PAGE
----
Like many other sectors of Angola‘s economy, the country’s telecoms industry has more than a few tales to tell.[hidepost=9][/hidepost]
The destruction that resulted from three decades of war severely damaged the country’s fixed line network, which is still far from its potential.
The breakneck pace of technological advancement in mobile telephony, however, has had a more definitive impact on the local market, and leads the fixed line network by a significant margin, in volumes as well as revenues.
The importation of technology and skills transfer can also be attributed to Unitel’s partnership with Portugal Telecom, an
international mobile telecoms operator, capitalised at €6,5bn that has operations in Brazil, Africa and Asia.
The numbers are not small, and with over 7.5m mobile phone subscribers in total, Angola has one of the larger mobile telecoms markets in sub-Saharan Africa.
Penetration levels, at about 60% of the addressable population, point to further upside, and the duopoly comprised of Unitel and Movicel have embarked on multi‐million dollar expansion projects over the next five years to satisfy demand and expand coverage to areas that are still lacking.
Similarly, there is significant scope in the growth of data services, and following the very recent launch of 3G services and video conferencing, data services are set to take off too.
Unitel is the leader in the Angolan mobile telecoms market by a wide margin. With over 6m subscribers, Unitel is roughly twice the size of Movicel and offers the full spectrum of mobile telephony products, including GPRS, EDGE, UMTS, international roaming and recently launched 3G services which were showcased at the FILDA show in August 2009.
This is particularly impressive considering that Unitel started operations in March 2001. The mobile group is owned by Mercury (a subsidiary of Sonangol), Group GENI, Vidatel and Portugal Telecom, each with a 25% shareholding.
Turnover and EBITDA for Unitel increased by 38.1% and 50.2% in the first half of 2009, reaching US$362m and US$236m respectively, sustained by strong subscriber base growth in Luanda and in the country’s other main cities. Net additions of 383,000 were recorded in H109, increasing the number of clients to 4,955,000, representing an increase in the subscriber base of 37% year-on-year.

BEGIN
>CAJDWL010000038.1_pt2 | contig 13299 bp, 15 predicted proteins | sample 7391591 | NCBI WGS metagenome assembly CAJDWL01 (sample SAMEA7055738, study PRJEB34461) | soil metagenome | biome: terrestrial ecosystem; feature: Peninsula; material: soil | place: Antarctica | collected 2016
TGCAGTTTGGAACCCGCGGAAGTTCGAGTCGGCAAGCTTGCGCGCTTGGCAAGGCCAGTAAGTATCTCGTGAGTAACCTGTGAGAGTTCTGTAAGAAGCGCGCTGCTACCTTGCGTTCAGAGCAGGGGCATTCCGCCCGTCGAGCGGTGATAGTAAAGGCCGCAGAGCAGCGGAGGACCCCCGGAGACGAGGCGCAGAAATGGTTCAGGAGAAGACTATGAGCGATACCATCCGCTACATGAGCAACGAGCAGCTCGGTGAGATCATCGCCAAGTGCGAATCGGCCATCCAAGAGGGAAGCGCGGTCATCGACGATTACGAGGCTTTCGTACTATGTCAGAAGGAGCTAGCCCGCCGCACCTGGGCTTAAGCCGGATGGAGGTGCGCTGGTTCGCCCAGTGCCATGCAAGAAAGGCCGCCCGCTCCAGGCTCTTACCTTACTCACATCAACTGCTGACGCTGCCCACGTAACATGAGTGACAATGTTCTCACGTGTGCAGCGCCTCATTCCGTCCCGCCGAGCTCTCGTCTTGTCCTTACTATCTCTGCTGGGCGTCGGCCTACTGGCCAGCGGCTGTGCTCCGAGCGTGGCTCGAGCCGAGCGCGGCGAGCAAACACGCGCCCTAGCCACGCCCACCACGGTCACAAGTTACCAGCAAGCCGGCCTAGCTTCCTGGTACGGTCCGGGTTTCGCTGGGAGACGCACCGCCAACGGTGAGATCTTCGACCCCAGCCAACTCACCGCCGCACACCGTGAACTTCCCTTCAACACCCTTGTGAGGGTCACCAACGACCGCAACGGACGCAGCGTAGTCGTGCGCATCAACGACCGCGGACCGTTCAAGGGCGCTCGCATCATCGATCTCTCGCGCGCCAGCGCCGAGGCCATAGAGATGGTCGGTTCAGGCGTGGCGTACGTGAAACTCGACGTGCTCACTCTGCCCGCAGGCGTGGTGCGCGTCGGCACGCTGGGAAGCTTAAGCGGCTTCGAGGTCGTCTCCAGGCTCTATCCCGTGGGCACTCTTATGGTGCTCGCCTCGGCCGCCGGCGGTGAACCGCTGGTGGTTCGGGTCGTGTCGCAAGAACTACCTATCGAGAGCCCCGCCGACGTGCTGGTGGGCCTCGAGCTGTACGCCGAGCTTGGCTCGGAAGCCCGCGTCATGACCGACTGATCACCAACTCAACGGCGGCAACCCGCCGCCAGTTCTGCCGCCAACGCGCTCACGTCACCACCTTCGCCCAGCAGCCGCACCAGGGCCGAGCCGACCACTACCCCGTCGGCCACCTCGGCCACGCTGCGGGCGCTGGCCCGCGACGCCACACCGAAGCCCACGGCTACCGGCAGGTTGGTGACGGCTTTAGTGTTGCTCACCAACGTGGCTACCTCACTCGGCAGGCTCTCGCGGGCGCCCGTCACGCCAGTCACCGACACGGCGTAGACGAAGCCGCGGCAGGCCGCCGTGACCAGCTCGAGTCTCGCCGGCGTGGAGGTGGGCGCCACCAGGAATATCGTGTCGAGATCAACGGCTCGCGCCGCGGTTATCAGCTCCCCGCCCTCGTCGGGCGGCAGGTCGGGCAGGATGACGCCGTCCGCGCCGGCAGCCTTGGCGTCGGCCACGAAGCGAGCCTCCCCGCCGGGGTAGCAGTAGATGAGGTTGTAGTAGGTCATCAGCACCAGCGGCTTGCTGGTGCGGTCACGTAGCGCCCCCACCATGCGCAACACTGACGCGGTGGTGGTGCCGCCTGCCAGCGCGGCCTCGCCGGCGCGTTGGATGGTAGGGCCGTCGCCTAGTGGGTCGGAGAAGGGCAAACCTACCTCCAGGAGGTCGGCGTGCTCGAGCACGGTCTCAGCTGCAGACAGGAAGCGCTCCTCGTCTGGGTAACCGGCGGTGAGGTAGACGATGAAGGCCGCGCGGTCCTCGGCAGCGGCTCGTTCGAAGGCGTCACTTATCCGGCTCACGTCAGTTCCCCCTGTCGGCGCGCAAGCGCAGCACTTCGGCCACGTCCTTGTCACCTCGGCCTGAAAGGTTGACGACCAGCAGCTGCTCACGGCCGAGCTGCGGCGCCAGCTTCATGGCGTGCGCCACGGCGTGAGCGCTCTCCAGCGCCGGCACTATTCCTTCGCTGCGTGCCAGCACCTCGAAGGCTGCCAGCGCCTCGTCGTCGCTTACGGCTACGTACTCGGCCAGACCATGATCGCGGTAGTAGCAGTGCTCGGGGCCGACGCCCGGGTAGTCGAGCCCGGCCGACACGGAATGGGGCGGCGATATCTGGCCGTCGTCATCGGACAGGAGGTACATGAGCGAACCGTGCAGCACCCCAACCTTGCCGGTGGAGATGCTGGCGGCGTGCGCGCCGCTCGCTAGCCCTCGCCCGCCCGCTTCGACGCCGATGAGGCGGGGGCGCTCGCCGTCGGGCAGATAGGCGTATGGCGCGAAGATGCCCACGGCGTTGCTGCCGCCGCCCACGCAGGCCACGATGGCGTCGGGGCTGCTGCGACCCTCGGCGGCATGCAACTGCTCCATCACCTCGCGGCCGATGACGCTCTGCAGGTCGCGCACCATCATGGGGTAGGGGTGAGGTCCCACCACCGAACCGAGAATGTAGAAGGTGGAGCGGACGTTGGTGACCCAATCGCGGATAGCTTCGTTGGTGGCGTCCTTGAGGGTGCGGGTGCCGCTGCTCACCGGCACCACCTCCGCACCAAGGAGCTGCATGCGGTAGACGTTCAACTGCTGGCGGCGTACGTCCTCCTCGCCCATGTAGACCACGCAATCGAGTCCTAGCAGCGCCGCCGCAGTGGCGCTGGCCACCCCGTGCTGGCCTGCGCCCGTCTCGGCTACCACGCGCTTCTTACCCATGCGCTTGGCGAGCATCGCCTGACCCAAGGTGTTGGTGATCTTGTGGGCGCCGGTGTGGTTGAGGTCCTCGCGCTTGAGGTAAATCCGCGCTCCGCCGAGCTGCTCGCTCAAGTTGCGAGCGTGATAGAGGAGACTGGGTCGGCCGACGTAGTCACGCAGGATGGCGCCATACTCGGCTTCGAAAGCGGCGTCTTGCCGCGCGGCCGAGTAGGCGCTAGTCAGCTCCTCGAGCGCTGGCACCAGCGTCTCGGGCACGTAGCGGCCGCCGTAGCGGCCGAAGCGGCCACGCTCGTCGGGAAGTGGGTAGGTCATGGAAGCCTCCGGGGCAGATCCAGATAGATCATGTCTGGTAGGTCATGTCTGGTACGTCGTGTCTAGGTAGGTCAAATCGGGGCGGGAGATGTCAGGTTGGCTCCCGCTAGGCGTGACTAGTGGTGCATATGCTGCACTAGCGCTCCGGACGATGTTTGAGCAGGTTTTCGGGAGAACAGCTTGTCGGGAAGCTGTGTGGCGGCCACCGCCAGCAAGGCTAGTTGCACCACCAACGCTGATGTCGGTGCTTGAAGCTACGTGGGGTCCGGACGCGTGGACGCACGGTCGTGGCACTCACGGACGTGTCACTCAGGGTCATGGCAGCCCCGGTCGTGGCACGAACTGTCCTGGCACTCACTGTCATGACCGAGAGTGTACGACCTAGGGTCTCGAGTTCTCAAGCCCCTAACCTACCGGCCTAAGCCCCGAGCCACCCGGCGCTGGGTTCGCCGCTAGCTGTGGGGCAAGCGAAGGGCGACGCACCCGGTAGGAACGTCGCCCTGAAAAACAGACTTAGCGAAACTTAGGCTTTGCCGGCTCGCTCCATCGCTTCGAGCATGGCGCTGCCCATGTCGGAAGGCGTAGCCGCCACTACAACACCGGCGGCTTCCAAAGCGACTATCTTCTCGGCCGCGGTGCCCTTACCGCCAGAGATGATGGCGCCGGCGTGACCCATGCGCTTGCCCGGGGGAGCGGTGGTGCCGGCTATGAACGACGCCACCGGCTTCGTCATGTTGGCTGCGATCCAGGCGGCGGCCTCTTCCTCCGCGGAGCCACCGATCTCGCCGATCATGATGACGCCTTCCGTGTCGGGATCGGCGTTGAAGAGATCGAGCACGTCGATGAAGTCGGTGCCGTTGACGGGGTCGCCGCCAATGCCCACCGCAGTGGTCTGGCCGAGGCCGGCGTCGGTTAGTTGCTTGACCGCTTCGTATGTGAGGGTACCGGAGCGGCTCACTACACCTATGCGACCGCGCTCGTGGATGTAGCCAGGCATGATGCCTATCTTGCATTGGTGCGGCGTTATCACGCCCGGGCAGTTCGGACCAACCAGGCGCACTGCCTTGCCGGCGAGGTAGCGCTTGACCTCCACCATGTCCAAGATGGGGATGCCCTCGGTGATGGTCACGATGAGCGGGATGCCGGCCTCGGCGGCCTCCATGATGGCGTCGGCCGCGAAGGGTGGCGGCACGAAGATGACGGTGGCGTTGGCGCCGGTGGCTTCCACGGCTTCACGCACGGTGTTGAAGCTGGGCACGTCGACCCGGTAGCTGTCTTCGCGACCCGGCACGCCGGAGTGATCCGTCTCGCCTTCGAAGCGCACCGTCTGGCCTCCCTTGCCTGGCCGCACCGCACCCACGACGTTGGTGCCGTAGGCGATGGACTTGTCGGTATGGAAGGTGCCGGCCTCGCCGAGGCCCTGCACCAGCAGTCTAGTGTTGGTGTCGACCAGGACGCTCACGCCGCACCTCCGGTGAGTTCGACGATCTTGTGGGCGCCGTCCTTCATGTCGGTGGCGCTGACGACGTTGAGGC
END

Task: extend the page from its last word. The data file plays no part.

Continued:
During the first half of 2009, the average number of minutes of use (MOU) increased marginally from 104 minutes per subscriber at an average ARPU of US$24.50, which is the highest in Africa and more than twice the regional weighted average of US$11.84. The nearest peer is Maroc Telecom, but Unitel’s ARPU is still about US$10 higher!
Unitel has recently announced a massive US$1.7bn network expansion and upgrade programme over the next four years.
This will see it extending its reach to areas not yet covered, as well as the laying of a fibre optic network across the country to improve bandwidth.
Currently Unitel’s network covers 138 of the country’s 168 municipalities and it expects to reach all of them by 2012.
Unitel will also be involved in a project to build the country’s first satellite by 2011 having recently signed an agreement with Russia to borrow as much as US$300m from Vnesheconombank, VTB Group and Roseximbank for its satellite programme.
In 2003 Movicel was created as the mobile telephony arm of the national telecoms company, Angola Telecom.
The company currently has a subscriber base of 2.5m, and in most respects seems to be lagging its larger rival; the absence of an experienced technical partner is probably partly to blame.
Nonetheless, Movicel is not resting on its laurels and the recent restructuring of the group may see them win back some market share.
Movicel has targeted the lower end of the market, offering entry level mobile handsets retailing at about US$30. In a country with ARPU’s of close to US$25, this is clearly an attractive proposal.
We estimate penetration levels to be around the 63% mark and whilst we don’t expect Movicel to take pole position from Unitel, we can envisage a more equitable sharing of the mobile market.
On 30 July 2009 The Council of Ministers approved the partial privatisation of Movicel whereby 80% of the company was sold for a sum of US$200m, a sum we think was a steal. Post the transaction the shareholding in the group was as follows:
State companies retain ownership of 20%:
Correios Telegrafos de Angola (2%)
Angola Telecom (18%)
The remaining 80% now belongs to the following companies:
Porturil ‐ Investimentos (40%)
Modus Comicare ‐ Comunicacoes e Imagem, Lda (19%)
Ipang ‐ Industria de Papel e Derivados (10%)
Lambda ‐ Investment (6%)
Novatel SA (5%)
Given the dearth of information on the company, it is very difficult to arrive at a ball park valuation for them and/or to compare them to regional peers in the sector.
This article forms part of Imara’s Angola Country Report.